All items from Web Urbanist

Print Your City: Custom Street Furniture Made of Plastic Household Waste

[ By SA Rogers in Design & Furniture & Decor. ]

Citizens of Thessaloniki, Greece can bring their plastic household waste to a “zero waste lab,” use software to design their own custom recycled street furniture and watch it take form via 3D printer. The project is the latest from “Print Your City,” a creative initiative by Dutch research and design studio The New Raw that combines DIY urbanism interventions with smart use of freely available materials.

The team hopes to create circular waste streams within the city, engaging local residents in the process and enhancing public spaces at the same time. Print Your City takes municipal plastic waste, grinds it up into pellets or flakes and feeds it into 3D printers to produce street furniture that’s extremely tough and durable.

Art of the Chinese Courtyard: Respectful Renovations Keep Hutongs Alive

[ By SA Rogers in Architecture & Cities & Urbanism. ]

Building booms around the world can render entire neighborhoods unrecognizable in a matter of days, demolishing historic structures to make way for new developments. In cities like Beijing, where older architecture such as “siheyuan” courtyard houses stand out for their uniqueness and beauty, the transition from traditional to contemporary can feel all the more jarring. Urban development is all but inevitable to manage growing populations, but for many onlookers, it’s sad to see the past bulldozed in favor of new buildings that don’t even acknowledge the area’s cultural and architectural legacy.

Enhancing IKEA: Small Designer Additions Totally Transform Kit Furniture

[ By WebUrbanist in Design & Furniture & Decor. ]

IKEA furniture can get your interior design most of the way to where you want it, but another Scandinavian company has enlisted three world-renowned architecture firms to help get you the rest of the way to a high-end design.

Reform enlisted architects from Bjarke Ingels Group, Henning Larsen Architects, and Norm Architects to create a series of finishing touches for existing IKEA products, from customized handles to stylized surfaces. Tapping into the popularity of Nordic design as well as the thriving industry of IKEA hackers, Reform aims to make luxury design affordable.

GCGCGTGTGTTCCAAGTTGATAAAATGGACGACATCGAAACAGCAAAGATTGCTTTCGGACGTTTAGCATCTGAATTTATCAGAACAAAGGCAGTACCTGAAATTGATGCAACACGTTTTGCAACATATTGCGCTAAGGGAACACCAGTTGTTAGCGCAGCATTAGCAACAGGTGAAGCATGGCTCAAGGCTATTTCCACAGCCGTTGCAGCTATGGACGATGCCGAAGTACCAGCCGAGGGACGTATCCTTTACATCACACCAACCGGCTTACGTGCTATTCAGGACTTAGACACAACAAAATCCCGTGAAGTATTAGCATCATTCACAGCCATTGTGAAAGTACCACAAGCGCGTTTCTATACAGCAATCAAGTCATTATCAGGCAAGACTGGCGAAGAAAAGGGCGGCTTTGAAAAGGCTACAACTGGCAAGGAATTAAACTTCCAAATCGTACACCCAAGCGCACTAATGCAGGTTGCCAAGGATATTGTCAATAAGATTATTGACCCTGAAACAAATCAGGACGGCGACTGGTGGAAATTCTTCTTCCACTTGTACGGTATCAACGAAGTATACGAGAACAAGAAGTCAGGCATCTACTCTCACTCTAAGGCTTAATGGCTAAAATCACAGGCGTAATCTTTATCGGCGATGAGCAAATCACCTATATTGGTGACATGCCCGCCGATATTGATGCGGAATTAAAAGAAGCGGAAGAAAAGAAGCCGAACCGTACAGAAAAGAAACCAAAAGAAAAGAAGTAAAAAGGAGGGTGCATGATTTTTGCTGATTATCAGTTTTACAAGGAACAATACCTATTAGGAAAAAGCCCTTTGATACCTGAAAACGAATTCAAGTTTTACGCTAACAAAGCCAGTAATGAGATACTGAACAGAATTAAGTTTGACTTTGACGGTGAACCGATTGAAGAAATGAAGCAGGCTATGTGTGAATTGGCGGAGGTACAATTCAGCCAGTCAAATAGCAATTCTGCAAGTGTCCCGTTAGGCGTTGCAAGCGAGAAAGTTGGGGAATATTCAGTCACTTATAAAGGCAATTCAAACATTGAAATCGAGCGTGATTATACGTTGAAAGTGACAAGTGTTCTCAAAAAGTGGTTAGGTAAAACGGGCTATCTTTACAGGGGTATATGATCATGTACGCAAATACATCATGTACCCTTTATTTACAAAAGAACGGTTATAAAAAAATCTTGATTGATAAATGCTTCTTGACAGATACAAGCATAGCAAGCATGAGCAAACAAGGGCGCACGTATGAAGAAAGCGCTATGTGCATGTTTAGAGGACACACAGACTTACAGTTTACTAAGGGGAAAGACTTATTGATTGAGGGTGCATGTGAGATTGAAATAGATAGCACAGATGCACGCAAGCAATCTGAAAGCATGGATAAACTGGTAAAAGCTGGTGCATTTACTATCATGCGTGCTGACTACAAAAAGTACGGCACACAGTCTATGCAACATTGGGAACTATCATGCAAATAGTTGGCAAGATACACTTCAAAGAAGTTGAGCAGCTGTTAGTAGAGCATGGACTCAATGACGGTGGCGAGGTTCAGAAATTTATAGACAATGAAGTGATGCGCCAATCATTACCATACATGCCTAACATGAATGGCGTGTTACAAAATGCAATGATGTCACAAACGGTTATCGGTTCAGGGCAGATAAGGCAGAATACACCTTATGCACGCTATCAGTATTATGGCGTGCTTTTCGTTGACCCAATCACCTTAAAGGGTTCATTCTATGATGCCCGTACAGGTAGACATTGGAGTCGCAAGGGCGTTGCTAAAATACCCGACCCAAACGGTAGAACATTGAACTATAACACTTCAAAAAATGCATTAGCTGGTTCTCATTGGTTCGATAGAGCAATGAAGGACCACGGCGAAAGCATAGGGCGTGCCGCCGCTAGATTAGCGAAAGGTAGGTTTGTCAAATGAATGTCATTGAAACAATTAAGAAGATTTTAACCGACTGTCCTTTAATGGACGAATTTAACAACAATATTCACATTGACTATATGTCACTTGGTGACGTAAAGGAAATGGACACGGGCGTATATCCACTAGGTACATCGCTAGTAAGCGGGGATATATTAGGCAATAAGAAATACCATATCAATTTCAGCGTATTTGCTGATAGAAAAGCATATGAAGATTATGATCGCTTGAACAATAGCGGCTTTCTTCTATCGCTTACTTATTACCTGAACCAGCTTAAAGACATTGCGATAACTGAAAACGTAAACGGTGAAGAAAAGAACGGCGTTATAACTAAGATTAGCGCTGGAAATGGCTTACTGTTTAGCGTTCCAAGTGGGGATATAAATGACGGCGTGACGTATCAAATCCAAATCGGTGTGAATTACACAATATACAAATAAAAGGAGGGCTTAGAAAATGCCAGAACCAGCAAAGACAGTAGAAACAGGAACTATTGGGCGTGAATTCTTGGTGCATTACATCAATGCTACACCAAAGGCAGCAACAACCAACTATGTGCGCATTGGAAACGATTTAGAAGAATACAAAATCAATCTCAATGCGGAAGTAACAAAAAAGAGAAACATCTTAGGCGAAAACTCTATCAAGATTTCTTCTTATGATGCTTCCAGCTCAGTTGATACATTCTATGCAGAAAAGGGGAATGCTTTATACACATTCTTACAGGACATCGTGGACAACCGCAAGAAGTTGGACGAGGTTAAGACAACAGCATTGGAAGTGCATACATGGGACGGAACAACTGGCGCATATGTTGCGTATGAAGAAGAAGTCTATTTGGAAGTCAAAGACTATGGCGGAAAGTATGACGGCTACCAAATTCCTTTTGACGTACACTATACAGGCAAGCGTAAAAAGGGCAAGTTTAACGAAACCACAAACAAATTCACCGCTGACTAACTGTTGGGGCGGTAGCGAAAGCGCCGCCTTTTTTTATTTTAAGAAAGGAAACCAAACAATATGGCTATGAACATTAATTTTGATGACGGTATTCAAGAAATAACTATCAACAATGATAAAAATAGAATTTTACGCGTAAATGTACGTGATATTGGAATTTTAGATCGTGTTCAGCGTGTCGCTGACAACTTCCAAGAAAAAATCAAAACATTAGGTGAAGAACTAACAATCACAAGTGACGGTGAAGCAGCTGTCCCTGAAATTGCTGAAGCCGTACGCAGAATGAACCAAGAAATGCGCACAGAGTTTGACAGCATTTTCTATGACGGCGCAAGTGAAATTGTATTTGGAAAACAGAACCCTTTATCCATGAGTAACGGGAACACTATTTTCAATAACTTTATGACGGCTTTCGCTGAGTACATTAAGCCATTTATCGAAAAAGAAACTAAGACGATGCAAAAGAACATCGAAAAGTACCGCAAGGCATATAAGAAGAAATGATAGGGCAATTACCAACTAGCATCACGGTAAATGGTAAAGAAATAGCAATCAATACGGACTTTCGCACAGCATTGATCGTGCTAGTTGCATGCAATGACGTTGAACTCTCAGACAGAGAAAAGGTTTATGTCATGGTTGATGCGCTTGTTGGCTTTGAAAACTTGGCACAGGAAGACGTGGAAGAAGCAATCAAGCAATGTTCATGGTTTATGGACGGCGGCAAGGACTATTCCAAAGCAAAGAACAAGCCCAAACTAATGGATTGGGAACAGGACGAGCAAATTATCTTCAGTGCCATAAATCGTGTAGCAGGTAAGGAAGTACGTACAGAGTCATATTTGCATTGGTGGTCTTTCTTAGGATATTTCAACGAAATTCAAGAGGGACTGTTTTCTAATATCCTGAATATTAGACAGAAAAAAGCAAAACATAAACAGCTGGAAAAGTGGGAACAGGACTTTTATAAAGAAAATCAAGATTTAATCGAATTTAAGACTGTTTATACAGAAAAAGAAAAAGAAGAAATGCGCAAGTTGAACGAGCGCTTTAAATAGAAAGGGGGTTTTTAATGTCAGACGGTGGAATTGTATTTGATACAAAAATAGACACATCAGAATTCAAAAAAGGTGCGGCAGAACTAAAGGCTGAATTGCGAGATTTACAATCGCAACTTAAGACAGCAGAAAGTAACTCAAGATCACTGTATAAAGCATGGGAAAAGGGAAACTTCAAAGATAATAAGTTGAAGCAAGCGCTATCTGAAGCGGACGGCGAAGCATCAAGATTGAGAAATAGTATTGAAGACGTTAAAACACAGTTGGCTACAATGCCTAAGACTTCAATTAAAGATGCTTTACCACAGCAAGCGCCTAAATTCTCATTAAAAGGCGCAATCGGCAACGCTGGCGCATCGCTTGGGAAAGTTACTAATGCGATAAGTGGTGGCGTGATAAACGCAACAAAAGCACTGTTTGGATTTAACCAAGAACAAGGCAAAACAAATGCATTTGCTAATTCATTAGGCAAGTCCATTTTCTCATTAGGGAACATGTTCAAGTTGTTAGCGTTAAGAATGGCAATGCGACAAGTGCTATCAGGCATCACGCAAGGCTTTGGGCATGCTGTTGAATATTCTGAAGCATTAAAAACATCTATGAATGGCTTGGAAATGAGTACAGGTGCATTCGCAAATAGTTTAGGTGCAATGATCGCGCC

A Multi-Layered House Becomes a Landscape of its Own in Dense Osaka

[ By SA Rogers in Architecture & Houses & Residential. ]

When cities are so dense and plots of land so small it seems like you don’t have room for a yard, maybe it’s time to reconsider what a yard can look like. Presented with the challenge of designing a sunny and spacious residence in a cramped Osaka neighborhood, Japanese firm Tomohiro Hata Architect and Associates went back in time for a solution, imagining what the area looked like before it was developed and aiming to reinvent it for this new purpose.

The architects looked to the nearby mountains and imagined the lush vegetation that once would have flowed down from them into the valleys, using this image as the genesis of their “micro-topography” concept. A series of stacked concrete slabs echoes the stratification of the Earth while providing airy open platforms that support a range of ordinary domestic functions and interplay with nature.

Catskill Keep: An Abandoned Cursed Castle In Upstate NY

[ By Steve in Abandoned Places & Architecture. ]

Abandoned Dundas Castle in upstate New York is said to be cursed: its builder died and his family were committed to asylums before they could even move in.

Ralph Wurts-Dundas (1871-1921) was a wealthy recluse who, since he could not BE a Scottish laird, did the next best thing by living like one… at least, that was the plan. In 1907, Dundas bought a log cabin on the banks of the Beaverkill River, deep in New York’s lush and forested Catskill Mountains. The cabin, known locally as “Beaverkill Lodge”, featured many comfort and convenience features but for Dundas only a stone-walled and luxuriously furnished castle would do.

Highlands Fling

DIY Pop-Up Prefab: Whole House Anyone Can Assemble with a Screwdriver

[ By WebUrbanist in Architecture & Houses & Residential. ]

Designed to be simple enough for anyone to build in just a few days, the Pop-Up House is made of lightweight and recyclable materials and can be assembled using a simple wireless screwdriver.

Developed by Multipod Studio, the first prototype was erected in the South of France, a working proof-of-concept with 1,600 square feet of space on a wood floor mounted on micro-piles. Since then, other models have been developed, too, using the same simple materials and construction principles.

The structure, compiled of insulating blocks and wooden panels, features affordable thermal insulation, reducing costs and environmental impact. The look is cozy and modern, featuring sleek lines and contrasting materials — fresh out of the box.